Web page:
Plaintiff, beneficiary of an insurance policy (but not the personal representative of the deceased insured), sued to recover the amount of the policy from the insurance company. As a defense the defendant claimed that the policy never became effective because the insured had made material misrepresentations in the application as to his state of health. To show that there had been such misrepresentations, the defendant proved that the insured had been treated by physicians during the five years preceding the issuance of the policy. Upon objectionμ by plaintiff the court excluded the testimony of the doctors as to the nature of the illness for which the insured was treated. Held, the admission of the privileged testimony could be objected to by any party to the litigation, and because of statute the court must presume a material misrepresentation and award judgment to the defendant. Roth v. Equitable Life Assurance Society of United States, (N.Y. S. Ct. 1945) 59 N.Y.S. (2d) 707.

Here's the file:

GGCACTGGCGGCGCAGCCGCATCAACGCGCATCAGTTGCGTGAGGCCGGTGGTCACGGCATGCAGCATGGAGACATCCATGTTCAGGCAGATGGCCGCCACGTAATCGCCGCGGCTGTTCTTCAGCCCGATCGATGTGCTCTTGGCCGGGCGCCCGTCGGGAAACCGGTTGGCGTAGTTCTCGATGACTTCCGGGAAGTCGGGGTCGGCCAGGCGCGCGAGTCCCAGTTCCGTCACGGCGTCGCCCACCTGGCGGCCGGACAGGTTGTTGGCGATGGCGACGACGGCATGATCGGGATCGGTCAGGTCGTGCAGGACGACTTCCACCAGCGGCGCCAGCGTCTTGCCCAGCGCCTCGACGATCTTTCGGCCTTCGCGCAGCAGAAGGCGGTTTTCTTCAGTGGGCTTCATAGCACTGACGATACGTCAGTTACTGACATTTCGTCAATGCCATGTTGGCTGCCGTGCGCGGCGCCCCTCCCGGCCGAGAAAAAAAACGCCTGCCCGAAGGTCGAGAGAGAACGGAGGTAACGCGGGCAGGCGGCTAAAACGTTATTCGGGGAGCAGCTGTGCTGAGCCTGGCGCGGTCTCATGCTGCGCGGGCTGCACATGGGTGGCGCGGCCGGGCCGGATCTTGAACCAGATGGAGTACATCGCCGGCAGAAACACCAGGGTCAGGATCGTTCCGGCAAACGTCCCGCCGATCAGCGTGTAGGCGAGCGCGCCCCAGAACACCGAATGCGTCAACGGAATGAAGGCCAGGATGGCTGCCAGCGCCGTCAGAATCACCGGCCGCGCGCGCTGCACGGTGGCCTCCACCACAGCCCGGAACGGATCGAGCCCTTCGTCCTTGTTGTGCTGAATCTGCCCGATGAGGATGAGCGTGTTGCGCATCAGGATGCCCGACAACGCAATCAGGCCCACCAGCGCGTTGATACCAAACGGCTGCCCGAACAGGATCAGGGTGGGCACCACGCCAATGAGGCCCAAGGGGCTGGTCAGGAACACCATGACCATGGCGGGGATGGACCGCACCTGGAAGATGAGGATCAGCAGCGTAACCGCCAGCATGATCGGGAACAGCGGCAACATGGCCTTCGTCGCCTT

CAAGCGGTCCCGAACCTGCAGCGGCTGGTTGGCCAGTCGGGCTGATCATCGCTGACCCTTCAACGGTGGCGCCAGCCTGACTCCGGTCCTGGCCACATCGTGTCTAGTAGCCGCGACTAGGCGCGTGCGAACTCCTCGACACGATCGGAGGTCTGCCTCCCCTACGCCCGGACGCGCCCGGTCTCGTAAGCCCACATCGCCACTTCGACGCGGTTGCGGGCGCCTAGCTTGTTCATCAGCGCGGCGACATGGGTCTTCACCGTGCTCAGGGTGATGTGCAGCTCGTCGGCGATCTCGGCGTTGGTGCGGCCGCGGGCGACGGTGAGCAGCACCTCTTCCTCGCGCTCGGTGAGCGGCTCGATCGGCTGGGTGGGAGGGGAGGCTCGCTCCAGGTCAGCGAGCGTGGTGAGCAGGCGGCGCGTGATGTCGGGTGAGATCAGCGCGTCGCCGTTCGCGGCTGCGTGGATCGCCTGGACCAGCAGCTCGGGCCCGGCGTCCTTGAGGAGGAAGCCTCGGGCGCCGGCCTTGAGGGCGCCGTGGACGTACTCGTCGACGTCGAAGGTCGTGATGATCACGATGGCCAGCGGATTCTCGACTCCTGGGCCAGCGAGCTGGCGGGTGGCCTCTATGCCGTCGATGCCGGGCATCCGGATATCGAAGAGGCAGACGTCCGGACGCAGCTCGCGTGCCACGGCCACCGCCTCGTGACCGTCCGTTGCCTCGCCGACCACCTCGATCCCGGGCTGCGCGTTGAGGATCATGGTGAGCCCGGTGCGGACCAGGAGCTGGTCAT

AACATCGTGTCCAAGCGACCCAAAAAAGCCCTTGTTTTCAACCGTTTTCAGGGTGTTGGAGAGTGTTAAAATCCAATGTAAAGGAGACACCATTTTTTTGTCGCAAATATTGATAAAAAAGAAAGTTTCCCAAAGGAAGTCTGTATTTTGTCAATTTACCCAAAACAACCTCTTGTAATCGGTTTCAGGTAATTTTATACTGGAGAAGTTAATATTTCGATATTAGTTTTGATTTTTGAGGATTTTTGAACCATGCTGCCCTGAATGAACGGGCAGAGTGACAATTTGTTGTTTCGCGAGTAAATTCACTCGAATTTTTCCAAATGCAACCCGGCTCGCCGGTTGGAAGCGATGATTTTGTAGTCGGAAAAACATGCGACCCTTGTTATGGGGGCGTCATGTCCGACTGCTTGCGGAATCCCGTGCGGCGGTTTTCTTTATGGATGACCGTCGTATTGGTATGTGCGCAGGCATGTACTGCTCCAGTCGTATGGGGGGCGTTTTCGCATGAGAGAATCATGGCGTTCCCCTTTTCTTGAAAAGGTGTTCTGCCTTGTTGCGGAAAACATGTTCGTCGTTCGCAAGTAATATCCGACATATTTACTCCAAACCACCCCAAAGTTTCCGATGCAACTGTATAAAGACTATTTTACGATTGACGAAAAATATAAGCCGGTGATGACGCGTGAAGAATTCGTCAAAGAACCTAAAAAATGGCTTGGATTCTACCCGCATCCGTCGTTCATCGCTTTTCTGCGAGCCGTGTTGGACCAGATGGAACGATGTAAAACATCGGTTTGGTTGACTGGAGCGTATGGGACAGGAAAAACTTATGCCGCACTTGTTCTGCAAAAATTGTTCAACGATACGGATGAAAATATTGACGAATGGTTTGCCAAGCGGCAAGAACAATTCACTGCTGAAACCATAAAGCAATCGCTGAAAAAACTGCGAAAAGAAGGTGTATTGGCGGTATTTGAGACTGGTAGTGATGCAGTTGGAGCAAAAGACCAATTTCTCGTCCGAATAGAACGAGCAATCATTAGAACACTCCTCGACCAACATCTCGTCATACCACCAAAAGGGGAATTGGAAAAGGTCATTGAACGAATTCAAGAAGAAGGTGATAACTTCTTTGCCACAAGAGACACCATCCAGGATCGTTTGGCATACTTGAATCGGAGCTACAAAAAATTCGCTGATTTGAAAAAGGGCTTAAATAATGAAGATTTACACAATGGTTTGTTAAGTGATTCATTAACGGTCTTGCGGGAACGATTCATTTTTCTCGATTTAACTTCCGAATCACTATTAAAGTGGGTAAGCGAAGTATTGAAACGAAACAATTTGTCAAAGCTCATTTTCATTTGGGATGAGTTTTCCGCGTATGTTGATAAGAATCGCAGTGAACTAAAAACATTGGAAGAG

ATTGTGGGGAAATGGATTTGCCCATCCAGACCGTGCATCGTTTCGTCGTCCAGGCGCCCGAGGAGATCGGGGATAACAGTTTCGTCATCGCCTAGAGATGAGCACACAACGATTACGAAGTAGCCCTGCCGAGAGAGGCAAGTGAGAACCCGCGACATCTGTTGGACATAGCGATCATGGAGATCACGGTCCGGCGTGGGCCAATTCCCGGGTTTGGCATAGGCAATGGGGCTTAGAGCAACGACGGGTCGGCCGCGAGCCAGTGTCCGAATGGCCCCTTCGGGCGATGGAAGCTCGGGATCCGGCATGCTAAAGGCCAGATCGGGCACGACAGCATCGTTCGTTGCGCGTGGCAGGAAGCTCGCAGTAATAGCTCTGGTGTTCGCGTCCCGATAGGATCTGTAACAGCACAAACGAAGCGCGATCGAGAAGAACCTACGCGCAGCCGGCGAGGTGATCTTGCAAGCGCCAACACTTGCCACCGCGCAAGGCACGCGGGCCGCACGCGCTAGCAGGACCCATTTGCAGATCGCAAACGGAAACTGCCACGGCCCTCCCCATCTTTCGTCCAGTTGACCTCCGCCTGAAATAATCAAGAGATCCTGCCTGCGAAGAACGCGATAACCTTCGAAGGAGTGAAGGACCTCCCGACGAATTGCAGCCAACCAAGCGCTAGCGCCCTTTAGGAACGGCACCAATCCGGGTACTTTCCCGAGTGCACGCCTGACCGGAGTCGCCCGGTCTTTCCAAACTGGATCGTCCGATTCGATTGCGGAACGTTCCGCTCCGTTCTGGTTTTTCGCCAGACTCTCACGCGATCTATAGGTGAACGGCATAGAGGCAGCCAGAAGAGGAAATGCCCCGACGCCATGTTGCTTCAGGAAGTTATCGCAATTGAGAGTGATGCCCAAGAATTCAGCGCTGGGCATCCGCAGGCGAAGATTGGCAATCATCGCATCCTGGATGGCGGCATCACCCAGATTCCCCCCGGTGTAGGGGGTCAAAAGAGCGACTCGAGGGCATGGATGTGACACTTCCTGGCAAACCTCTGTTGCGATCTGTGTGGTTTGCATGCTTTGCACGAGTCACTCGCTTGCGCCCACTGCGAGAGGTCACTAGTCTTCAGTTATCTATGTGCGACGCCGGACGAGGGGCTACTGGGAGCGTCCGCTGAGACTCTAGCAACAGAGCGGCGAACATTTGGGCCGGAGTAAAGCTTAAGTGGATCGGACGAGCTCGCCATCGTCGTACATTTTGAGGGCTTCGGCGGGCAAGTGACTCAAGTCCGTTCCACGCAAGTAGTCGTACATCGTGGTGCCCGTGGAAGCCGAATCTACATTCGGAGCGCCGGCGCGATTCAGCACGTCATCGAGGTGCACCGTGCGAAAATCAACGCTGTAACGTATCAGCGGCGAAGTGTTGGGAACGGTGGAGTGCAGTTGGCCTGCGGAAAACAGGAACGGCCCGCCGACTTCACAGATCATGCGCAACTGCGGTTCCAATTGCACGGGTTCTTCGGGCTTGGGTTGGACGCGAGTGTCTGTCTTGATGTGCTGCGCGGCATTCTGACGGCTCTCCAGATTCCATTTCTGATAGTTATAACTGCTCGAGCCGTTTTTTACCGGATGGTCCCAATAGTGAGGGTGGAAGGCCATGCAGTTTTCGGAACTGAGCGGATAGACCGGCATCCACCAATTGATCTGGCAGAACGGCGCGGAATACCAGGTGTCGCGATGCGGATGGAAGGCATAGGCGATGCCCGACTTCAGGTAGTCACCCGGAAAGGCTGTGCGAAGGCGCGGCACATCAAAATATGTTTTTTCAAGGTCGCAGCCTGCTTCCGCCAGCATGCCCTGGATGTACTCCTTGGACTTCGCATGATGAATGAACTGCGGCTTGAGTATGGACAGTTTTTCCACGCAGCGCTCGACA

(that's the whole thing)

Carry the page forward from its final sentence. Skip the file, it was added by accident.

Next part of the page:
William H. Buchanan S.Ed.,
EVIDENCE -WITNESSES - PRIVILEGED COMMUNICATIONS BETWEEN PHYSICIAN AND PATIENT--STATUTORY EFFECT OF ASSERTING PRIVILEGE IN ACTIONS ON INSURANCE CONTRACTS,
Mich. L. Rev.
Available at: https://repository.law.umich.edu/mlr/vol45/iss1/10